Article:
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Title: Dose rate estimates from irradiated light-water-reactor fuel assemblies in air

Abstract

It is generally considered that irradiated spent fuel is so radioactive (self-protecting) that it can only be moved and processed with specialized equipment and facilities. However, a small, possibly subnational, group acting in secret with no concern for the environment (other than the reduction of signatures) and willing to incur substantial but not lethal radiation doses, could obtain plutonium by stealing and processing irradiated spent fuel that has cooled for several years. In this paper, we estimate the dose rate at various distances and directions from typical pressurized-water reactor (PWR) and boiling-water reactor (BWR) spent-fuel assemblies as a function of cooling time. Our results show that the dose rate is reduced rapidly for the first ten years after exposure in the reactor, and that it is reduced by a factor of {approx}10 (from the one year dose rate) after 15 years. Even for fuel that has cooled for 15 years, a lethal dose (LD50) of 450 rem would be received at 1 m from the center of the fuel assembly after several minutes. However, moving from 1 to 5 m reduces the dose rate by over a factor of 10, and moving from 1 to 10 m reduces the dosemore » rate by about a factor of 50. The dose rates 1 m from the top or bottom of the assembly are considerably less (about 10 and 22%, respectively) than 1 m from the center of the assembly, which is the direction of the maximum dose rate.« less

Authors:
; ;
Publication Date:
Research Org.:
Lawrence Livermore National Lab., CA (United States)
Sponsoring Org.:
USDOE, Washington, DC (United States)
OSTI Identifier:
10137382
Report Number(s):
UCRL-ID-115199
ON: DE94009034; TRN: 94:006632
DOE Contract Number:  
W-7405-ENG-48
Resource Type:
Technical Report
Resource Relation:
Other Information: PBD: 31 Jan 1994
Country of Publication:
United States
Language:
English
Subject:
21 SPECIFIC NUCLEAR REACTORS AND ASSOCIATED PLANTS; 22 GENERAL STUDIES OF NUCLEAR REACTORS; FUEL ASSEMBLIES; DOSE RATES; FUEL COOLING TIME; PWR TYPE REACTORS; BWR TYPE REACTORS; 210100; 210200; 220300; POWER REACTORS, NONBREEDING, LIGHT-WATER MODERATED, BOILING WATER COOLED; POWER REACTORS, NONBREEDING, LIGHT-WATER MODERATED, NONBOILING WATER COOLED; FUEL ELEMENTS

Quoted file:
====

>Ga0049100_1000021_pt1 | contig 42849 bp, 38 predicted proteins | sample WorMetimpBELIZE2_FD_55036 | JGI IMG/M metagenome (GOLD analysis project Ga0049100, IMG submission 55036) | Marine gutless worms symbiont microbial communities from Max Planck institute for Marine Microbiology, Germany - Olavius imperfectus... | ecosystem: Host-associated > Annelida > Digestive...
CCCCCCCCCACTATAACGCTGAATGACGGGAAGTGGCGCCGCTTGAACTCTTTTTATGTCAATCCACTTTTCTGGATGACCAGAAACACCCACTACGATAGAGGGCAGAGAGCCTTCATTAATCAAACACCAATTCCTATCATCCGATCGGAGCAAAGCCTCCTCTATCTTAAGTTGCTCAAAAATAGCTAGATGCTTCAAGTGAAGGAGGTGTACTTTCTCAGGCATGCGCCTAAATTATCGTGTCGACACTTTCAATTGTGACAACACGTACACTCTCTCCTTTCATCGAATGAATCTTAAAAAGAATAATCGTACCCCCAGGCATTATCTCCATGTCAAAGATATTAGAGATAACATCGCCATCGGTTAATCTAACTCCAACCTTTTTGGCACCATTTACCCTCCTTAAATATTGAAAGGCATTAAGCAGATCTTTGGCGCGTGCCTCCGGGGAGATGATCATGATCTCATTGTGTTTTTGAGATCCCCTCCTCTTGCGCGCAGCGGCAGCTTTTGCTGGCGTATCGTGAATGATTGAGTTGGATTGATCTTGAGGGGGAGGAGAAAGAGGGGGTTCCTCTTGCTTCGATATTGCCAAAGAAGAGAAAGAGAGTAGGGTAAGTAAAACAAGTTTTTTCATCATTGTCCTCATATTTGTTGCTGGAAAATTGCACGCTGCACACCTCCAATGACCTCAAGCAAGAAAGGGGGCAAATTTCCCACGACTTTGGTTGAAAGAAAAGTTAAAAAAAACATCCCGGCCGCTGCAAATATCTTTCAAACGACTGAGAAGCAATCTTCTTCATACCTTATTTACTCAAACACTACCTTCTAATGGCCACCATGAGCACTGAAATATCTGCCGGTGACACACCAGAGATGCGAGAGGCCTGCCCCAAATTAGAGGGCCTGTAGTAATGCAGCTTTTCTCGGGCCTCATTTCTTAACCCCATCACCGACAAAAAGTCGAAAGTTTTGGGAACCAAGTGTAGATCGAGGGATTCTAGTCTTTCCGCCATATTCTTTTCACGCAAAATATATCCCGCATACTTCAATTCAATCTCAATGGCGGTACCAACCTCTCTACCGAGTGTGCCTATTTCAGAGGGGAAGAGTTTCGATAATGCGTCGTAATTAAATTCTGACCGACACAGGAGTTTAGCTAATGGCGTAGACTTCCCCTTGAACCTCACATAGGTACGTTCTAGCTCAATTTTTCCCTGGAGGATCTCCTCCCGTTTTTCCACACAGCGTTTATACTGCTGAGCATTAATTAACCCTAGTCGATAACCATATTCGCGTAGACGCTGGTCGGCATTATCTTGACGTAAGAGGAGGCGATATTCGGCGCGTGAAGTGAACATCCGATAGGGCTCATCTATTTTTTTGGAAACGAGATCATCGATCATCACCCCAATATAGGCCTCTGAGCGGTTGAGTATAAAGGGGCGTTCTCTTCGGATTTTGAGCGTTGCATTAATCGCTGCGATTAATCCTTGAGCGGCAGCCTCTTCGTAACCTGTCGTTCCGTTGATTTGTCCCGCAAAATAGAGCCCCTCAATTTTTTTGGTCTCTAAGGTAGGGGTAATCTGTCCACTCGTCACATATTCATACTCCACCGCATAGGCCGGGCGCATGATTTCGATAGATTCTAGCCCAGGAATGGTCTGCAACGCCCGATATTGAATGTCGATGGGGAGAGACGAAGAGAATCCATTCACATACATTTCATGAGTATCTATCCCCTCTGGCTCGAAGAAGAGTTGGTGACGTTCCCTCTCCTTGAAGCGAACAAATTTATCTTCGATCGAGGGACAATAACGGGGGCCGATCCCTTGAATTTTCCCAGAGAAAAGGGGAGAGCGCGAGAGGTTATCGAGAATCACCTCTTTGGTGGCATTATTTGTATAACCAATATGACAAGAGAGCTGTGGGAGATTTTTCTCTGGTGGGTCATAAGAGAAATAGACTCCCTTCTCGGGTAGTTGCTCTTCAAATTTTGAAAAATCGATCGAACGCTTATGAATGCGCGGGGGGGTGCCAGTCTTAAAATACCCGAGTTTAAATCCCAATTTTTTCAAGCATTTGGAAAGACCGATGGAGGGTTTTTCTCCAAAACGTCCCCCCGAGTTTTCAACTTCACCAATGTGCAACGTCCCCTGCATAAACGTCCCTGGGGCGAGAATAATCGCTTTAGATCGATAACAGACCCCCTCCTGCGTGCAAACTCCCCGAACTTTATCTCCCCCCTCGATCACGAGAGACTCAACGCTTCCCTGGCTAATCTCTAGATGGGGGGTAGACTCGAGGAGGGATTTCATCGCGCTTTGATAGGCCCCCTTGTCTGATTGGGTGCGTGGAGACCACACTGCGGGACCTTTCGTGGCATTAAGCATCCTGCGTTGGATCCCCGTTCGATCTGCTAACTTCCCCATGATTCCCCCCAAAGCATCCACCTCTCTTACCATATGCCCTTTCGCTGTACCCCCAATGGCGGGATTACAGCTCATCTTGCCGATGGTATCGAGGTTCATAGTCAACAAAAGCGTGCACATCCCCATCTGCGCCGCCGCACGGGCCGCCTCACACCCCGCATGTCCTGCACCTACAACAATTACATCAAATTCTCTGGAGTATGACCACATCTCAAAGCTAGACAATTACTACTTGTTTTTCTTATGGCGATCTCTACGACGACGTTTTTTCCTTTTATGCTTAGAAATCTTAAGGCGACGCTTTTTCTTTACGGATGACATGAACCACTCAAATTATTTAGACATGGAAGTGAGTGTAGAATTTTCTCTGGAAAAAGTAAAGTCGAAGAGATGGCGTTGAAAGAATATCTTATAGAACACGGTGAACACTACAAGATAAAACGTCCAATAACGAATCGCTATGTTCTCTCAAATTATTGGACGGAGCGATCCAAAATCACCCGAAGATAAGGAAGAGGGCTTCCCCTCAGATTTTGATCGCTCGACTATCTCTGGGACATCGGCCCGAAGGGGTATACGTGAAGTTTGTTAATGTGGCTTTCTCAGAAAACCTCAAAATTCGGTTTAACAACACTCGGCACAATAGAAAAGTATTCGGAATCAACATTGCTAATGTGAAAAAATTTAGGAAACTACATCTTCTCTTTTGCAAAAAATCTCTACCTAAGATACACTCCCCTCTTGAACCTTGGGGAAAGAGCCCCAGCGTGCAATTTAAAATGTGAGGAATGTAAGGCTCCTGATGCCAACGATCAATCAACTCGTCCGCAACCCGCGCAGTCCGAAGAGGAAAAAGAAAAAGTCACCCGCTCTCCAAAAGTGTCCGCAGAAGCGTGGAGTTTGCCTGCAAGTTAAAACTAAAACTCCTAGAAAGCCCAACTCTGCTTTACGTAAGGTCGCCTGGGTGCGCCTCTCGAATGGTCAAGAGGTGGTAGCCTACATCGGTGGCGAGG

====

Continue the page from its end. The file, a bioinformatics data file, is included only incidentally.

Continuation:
Citation Formats

Lloyd, W.R., Sheaffer, M.K., and Sutcliffe, W.G. Dose rate estimates from irradiated light-water-reactor fuel assemblies in air. United States: N. p., 1994. Web. doi:10.2172/10137382.
Lloyd, W.R., Sheaffer, M.K., & Sutcliffe, W.G. Dose rate estimates from irradiated light-water-reactor fuel assemblies in air. United States. doi:10.2172/10137382.
Lloyd, W.R., Sheaffer, M.K., and Sutcliffe, W.G. Mon . "Dose rate estimates from irradiated light-water-reactor fuel assemblies in air". United States. doi:10.2172/10137382. https://www.osti.gov/servlets/purl/10137382.
@article{osti_10137382,
title = {Dose rate estimates from irradiated light-water-reactor fuel assemblies in air},
author = {Lloyd, W.R. and Sheaffer, M.K. and Sutcliffe, W.G.},
abstractNote = {It is generally considered that irradiated spent fuel is so radioactive (self-protecting) that it can only be moved and processed with specialized equipment and facilities. However, a small, possibly subnational, group acting in secret with no concern for the environment (other than the reduction of signatures) and willing to incur substantial but not lethal radiation doses, could obtain plutonium by stealing and processing irradiated spent fuel that has cooled for several years. In this paper, we estimate the dose rate at various distances and directions from typical pressurized-water reactor (PWR) and boiling-water reactor (BWR) spent-fuel assemblies as a function of cooling time. Our results show that the dose rate is reduced rapidly for the first ten years after exposure in the reactor, and that it is reduced by a factor of {approx}10 (from the one year dose rate) after 15 years. Even for fuel that has cooled for 15 years, a lethal dose (LD50) of 450 rem would be received at 1 m from the center of the fuel assembly after several minutes. However, moving from 1 to 5 m reduces the dose rate by over a factor of 10, and moving from 1 to 10 m reduces the dose rate by about a factor of 50. The dose rates 1 m from the top or bottom of the assembly are considerably less (about 10 and 22%, respectively) than 1 m from the center of the assembly, which is the direction of the maximum dose rate.},
doi = {10.2172/10137382},
journal = {},
number = ,
volume = ,
place = {United States},
year = {1994},
month = {1}
}